McKean agreed to work on the story, delivering six paintings of the charactersas an indicator of his apprach. That Saturday, Gaiman brought the outline and paintings to Berger. Their diligence won the job for the young creators; as Gaiman said in a later interview, “Years later Karen told me the reason we got the job, the reason they took us seriously even though neither of us had any credits actually, in any real terms, was because we met them on Thursday and on Sunday morning before they went back to America they had the pitch.”
After some back-and-forth and considerations on format, Black Orchid was published as a three-part story, in the Dark Knight Returns format, in November, December and January 1988. It was one of the first comics to show Karen Berger’s budding stable of new creators and displayed a commitment to quirky creators delivering work with high production values. That first issue was published one month after the premiere of a very different Gaiman comic: in October 1988, The Sandman #1 was published by DC Comics.
At the time, Gaiman expected The Sandman to be the more obscure book of the two; as he reflected in 1992, “I figured that Sandman would be this nice little horror comic that no one would notice, and Black Orchid would come out and everyone would go gosh, wow, and jaws would drop and we’d be famous. As it was, Orchid had all the impact of rose petals falling onto the surface of a pond.”
While Black Orchid was stuck in DC office politics, laying fallow in a desk for a year, Gaiman began planning ideas for an ongoing series. In an early draft of Black Orchid, Gaiman had written a scene at a restaurant in which several characters from DC’s dreamworld, like Cain and Abel as well as a version of the Sandman, show up as waiters. Gaiman removed the scene from the second draft but it was still percolating in his head as he considered his proposal for an ongoing series. Berger suggested Gaiman consider expanding the idea of the dream stream. Gaiman then hit upon concepts he picked up on from the childish and mostly forgotten Joe Simon/Jack Kirby take on the Sandman from the 1970s: “I had this idea that was basically: what if this was just how this one kid saw him, as a big, yellow and purple superhero? What if he was someone else for different people who saw him? And I was really, really attracted to the idea of someone who lives in dreams.”
Berger felt Gaiman was onto something and tasked him to work on developing the series. As he did so, the Great Storm of 1987 hit England, a weather event of terrible ferocity that knocked out power to Gaiman’s home in the small village of Nutley: “In some ways the hurricane was the best thing for Sandman. Because I was trapped. In my house.” Gaiman spent the next day walking around the storm-tossed village, thinking about Sandman, and calling Rick Veitch, then writer for Swamp Thing to discuss some of Gaiman’s ideas (the phone lines weren’t affected by the hurricane). The two men brainstormed ideas for the series and Gaiman felt the sharp spark of inspiration. When his computer came back on, Gaiman poured his ideas onto the computer screen.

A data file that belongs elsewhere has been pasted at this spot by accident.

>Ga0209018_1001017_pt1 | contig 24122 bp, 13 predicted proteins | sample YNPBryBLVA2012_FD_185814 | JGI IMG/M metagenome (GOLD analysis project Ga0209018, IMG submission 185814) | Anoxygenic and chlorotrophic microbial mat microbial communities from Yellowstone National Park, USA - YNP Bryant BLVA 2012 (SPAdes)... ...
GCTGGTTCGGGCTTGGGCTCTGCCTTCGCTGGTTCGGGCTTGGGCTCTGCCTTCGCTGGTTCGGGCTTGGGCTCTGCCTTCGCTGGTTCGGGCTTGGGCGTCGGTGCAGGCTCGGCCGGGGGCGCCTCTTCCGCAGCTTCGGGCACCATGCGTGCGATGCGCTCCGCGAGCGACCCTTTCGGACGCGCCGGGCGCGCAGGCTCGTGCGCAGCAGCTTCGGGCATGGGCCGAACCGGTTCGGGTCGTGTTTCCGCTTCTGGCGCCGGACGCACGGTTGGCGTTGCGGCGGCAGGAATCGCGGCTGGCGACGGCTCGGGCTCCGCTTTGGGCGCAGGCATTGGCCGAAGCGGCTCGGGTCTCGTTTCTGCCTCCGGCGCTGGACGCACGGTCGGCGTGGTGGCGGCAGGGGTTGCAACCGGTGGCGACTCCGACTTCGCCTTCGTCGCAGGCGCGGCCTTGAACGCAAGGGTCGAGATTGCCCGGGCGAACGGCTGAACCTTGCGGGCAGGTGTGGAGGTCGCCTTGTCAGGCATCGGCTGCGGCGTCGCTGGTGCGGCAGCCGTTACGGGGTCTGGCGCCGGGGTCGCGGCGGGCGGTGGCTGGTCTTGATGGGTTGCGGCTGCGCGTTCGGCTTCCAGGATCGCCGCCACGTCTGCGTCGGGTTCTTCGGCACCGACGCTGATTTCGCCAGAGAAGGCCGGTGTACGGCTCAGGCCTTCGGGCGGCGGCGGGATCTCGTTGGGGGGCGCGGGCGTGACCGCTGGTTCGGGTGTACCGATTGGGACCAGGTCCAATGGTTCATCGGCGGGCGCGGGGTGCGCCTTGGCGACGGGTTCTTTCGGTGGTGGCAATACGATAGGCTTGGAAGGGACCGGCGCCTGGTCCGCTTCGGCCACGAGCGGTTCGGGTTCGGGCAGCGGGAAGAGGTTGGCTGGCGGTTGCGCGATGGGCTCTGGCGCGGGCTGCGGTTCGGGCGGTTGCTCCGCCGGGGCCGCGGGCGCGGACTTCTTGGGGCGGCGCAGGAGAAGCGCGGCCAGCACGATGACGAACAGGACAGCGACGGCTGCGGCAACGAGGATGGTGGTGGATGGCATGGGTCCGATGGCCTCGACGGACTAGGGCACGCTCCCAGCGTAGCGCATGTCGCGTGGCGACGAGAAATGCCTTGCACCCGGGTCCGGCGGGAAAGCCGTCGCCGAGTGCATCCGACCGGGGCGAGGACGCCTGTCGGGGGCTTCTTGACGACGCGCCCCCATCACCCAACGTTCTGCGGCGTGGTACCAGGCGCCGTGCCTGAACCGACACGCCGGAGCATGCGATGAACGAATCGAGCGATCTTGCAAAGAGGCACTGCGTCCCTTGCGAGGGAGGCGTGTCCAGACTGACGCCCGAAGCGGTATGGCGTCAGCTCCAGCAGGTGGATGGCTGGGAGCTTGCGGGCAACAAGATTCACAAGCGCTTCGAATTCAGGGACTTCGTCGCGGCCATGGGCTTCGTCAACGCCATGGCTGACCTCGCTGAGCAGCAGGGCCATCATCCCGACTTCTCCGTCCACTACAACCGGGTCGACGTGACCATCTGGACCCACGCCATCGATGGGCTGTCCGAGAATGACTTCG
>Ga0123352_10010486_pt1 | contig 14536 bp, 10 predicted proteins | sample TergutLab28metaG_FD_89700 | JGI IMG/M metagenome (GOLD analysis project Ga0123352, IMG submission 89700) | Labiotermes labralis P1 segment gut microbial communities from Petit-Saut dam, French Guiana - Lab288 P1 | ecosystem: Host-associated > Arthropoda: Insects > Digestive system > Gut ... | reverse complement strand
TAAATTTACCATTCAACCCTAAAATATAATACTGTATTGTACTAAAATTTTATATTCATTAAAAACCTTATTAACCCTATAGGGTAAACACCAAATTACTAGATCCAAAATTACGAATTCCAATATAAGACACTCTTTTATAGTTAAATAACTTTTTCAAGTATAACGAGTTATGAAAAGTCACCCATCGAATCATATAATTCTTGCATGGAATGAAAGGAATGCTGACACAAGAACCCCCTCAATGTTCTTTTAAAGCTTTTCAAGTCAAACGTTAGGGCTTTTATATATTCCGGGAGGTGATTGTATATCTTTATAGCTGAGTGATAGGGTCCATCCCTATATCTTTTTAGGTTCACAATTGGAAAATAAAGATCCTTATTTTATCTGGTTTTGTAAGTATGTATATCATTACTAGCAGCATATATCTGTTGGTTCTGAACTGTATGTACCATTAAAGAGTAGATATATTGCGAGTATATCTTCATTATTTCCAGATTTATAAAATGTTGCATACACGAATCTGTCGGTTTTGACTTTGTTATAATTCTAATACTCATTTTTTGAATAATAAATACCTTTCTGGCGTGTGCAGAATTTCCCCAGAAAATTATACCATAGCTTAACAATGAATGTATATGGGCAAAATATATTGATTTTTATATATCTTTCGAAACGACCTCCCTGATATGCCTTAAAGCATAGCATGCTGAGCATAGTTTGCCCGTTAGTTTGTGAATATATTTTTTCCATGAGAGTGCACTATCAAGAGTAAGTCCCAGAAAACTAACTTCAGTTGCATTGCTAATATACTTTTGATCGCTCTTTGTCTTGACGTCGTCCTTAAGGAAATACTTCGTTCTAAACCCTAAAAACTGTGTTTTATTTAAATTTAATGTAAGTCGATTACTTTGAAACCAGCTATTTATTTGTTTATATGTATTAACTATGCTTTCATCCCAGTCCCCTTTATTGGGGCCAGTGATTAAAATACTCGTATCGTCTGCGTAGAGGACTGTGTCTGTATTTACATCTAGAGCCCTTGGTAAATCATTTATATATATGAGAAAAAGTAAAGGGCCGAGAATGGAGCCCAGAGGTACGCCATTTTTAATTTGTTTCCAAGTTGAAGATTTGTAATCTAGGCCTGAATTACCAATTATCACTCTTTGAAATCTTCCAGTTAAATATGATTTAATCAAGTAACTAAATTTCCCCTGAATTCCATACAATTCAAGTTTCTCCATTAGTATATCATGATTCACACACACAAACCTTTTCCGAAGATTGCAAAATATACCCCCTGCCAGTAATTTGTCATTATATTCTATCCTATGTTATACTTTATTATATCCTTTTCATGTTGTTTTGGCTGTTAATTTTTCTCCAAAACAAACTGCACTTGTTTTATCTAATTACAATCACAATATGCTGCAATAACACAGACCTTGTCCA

Those rough concepts became an eight-page outline that Gaiman sent to McKean and his artist friend Leigh Baulch for character designs, as well as to Berger. Baulch designed a version of Dream that resembled David Bowie from Aladdin Sane. Berger liked the idea but wasn’t sure that Gaiman was up for the job. Giordano and DC Publisher Jeanette Kahn asked to see the outline. Those executives liked the pitch so much that they gave a green light to the project.
McKean agreed to do the covers for the series; Baulch begged off on the work because he was too slow an artist. The team thus considered who should illustrate the series. Gaiman first suggested Tom Yeates to Berger because he liked Yeates’s Swamp Thing work. Berger countered with Sam Kieth, then an up and coming artist in his mid-twenties with a short list of credits to his name, mainly inking Matt Wagner on the popular Mage. Berger called Kieth up one night at 11:30 pm and signed him up for the job. Keith suggested Mike Dringenberg as the inker. As it turned out, however, Kieth wasn’t the right man for the job. He quit after three issues, saying to Gaiman, “I feel like Jimi Hendrix in the Beatles. I am in the wrong band. This is not what I want to be doing.” Indeed, as we’ll see when digging into the stories in this first volume, Kieth wasn’t a perfect artist for the series. Part of the problem came from the fact of the two mens’ inexperience at the time; part came from the fact that the two men hadn’t even spoken to each other as the early issues were produced so they had no idea what each other would want to do on the project.